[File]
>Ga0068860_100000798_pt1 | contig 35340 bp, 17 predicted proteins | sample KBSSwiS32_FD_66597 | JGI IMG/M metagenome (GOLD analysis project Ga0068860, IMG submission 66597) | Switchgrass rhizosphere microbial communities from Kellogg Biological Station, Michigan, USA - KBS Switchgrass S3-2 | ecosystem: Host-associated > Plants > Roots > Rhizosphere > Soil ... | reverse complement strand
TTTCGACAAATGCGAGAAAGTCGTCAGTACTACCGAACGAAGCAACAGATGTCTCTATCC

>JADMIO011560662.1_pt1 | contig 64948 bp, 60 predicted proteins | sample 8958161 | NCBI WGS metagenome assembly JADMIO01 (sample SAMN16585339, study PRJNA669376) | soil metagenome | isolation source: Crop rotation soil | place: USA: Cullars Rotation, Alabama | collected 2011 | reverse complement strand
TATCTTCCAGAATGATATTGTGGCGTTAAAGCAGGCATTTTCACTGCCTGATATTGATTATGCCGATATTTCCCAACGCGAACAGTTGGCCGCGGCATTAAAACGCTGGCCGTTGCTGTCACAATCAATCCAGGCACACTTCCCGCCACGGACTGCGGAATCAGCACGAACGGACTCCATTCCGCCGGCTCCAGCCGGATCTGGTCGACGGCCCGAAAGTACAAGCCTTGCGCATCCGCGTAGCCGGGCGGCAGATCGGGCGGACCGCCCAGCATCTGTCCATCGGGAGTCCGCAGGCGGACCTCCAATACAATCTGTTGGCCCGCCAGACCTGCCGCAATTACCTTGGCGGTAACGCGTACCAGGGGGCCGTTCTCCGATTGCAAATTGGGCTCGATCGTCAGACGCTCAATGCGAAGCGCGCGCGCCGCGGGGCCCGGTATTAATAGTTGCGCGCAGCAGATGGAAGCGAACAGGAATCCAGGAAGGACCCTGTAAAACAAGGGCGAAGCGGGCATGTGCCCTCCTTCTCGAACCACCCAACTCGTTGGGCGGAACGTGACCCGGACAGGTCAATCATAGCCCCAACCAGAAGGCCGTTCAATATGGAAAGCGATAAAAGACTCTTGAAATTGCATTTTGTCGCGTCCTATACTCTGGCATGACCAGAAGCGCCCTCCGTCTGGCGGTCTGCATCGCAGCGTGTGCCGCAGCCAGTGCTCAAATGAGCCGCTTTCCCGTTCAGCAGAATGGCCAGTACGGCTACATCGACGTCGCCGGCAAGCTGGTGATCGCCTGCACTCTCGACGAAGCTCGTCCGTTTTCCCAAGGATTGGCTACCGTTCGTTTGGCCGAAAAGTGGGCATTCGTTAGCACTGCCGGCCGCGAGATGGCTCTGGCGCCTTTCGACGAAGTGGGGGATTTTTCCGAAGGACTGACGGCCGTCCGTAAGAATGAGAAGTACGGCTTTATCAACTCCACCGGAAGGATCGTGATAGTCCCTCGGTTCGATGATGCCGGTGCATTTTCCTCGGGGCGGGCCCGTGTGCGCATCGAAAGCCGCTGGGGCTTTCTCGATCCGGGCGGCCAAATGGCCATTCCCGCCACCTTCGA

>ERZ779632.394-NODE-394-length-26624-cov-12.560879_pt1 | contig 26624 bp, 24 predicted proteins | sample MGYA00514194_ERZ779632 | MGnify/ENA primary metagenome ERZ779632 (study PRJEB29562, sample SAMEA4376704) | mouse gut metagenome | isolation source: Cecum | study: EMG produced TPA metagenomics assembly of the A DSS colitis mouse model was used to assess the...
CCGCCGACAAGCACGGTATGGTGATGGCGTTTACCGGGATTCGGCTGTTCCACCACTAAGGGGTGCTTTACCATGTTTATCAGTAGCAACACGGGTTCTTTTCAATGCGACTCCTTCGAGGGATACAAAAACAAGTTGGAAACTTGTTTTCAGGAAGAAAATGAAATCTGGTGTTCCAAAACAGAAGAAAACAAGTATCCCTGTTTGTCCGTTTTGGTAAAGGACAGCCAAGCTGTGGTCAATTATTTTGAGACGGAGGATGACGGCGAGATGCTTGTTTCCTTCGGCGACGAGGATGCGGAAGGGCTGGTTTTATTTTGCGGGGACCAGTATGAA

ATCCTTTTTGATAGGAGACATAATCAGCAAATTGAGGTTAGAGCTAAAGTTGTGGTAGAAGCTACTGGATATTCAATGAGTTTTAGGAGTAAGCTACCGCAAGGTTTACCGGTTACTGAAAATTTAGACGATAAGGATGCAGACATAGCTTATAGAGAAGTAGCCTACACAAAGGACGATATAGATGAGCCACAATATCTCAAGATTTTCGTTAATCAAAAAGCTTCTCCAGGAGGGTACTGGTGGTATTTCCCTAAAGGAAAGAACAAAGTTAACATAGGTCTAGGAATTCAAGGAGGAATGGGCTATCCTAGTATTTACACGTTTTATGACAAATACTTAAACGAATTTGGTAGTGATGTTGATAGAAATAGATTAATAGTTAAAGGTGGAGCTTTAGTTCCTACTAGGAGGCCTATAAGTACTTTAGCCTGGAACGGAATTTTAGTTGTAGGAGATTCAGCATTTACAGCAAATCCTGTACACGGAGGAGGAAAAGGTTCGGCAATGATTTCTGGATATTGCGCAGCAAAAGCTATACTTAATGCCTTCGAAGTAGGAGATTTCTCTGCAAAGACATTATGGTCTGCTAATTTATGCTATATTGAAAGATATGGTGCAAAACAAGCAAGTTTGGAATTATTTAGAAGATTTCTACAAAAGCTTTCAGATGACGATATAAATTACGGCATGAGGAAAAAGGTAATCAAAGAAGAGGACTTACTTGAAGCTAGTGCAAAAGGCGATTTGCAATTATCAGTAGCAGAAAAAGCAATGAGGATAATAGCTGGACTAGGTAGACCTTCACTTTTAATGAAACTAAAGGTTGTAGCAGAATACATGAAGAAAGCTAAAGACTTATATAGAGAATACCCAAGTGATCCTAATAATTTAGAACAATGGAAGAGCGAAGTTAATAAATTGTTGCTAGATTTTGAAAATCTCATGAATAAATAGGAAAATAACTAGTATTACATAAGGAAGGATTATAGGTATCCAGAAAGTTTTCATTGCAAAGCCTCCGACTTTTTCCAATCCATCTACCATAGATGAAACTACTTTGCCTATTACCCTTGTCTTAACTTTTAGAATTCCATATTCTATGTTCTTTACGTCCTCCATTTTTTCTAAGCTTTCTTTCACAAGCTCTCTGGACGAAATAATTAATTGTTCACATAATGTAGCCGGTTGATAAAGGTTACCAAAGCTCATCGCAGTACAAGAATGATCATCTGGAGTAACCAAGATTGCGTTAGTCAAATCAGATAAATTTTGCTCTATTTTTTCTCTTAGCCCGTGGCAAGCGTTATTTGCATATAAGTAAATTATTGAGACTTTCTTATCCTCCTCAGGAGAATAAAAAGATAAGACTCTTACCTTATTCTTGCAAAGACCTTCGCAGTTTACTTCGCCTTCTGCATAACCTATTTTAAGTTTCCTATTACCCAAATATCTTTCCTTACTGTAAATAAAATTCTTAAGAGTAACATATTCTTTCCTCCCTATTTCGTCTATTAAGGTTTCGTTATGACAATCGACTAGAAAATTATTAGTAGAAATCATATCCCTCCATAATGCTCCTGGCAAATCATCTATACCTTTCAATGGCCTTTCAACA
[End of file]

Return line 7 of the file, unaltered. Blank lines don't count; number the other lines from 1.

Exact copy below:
ATCCTTTTTGATAGGAGACATAATCAGCAAATTGAGGTTAGAGCTAAAGTTGTGGTAGAAGCTACTGGATATTCAATGAGTTTTAGGAGTAAGCTACCGCAAGGTTTACCGGTTACTGAAAATTTAGACGATAAGGATGCAGACATAGCTTATAGAGAAGTAGCCTACACAAAGGACGATATAGATGAGCCACAATATCTCAAGATTTTCGTTAATCAAAAAGCTTCTCCAGGAGGGTACTGGTGGTATTTCCCTAAAGGAAAGAACAAAGTTAACATAGGTCTAGGAATTCAAGGAGGAATGGGCTATCCTAGTATTTACACGTTTTATGACAAATACTTAAACGAATTTGGTAGTGATGTTGATAGAAATAGATTAATAGTTAAAGGTGGAGCTTTAGTTCCTACTAGGAGGCCTATAAGTACTTTAGCCTGGAACGGAATTTTAGTTGTAGGAGATTCAGCATTTACAGCAAATCCTGTACACGGAGGAGGAAAAGGTTCGGCAATGATTTCTGGATATTGCGCAGCAAAAGCTATACTTAATGCCTTCGAAGTAGGAGATTTCTCTGCAAAGACATTATGGTCTGCTAATTTATGCTATATTGAAAGATATGGTGCAAAACAAGCAAGTTTGGAATTATTTAGAAGATTTCTACAAAAGCTTTCAGATGACGATATAAATTACGGCATGAGGAAAAAGGTAATCAAAGAAGAGGACTTACTTGAAGCTAGTGCAAAAGGCGATTTGCAATTATCAGTAGCAGAAAAAGCAATGAGGATAATAGCTGGACTAGGTAGACCTTCACTTTTAATGAAACTAAAGGTTGTAGCAGAATACATGAAGAAAGCTAAAGACTTATATAGAGAATACCCAAGTGATCCTAATAATTTAGAACAATGGAAGAGCGAAGTTAATAAATTGTTGCTAGATTTTGAAAATCTCATGAATAAATAGGAAAATAACTAGTATTACATAAGGAAGGATTATAGGTATCCAGAAAGTTTTCATTGCAAAGCCTCCGACTTTTTCCAATCCATCTACCATAGATGAAACTACTTTGCCTATTACCCTTGTCTTAACTTTTAGAATTCCATATTCTATGTTCTTTACGTCCTCCATTTTTTCTAAGCTTTCTTTCACAAGCTCTCTGGACGAAATAATTAATTGTTCACATAATGTAGCCGGTTGATAAAGGTTACCAAAGCTCATCGCAGTACAAGAATGATCATCTGGAGTAACCAAGATTGCGTTAGTCAAATCAGATAAATTTTGCTCTATTTTTTCTCTTAGCCCGTGGCAAGCGTTATTTGCATATAAGTAAATTATTGAGACTTTCTTATCCTCCTCAGGAGAATAAAAAGATAAGACTCTTACCTTATTCTTGCAAAGACCTTCGCAGTTTACTTCGCCTTCTGCATAACCTATTTTAAGTTTCCTATTACCCAAATATCTTTCCTTACTGTAAATAAAATTCTTAAGAGTAACATATTCTTTCCTCCCTATTTCGTCTATTAAGGTTTCGTTATGACAATCGACTAGAAAATTATTAGTAGAAATCATATCCCTCCATAATGCTCCTGGCAAATCATCTATACCTTTCAATGGCCTTTCAACA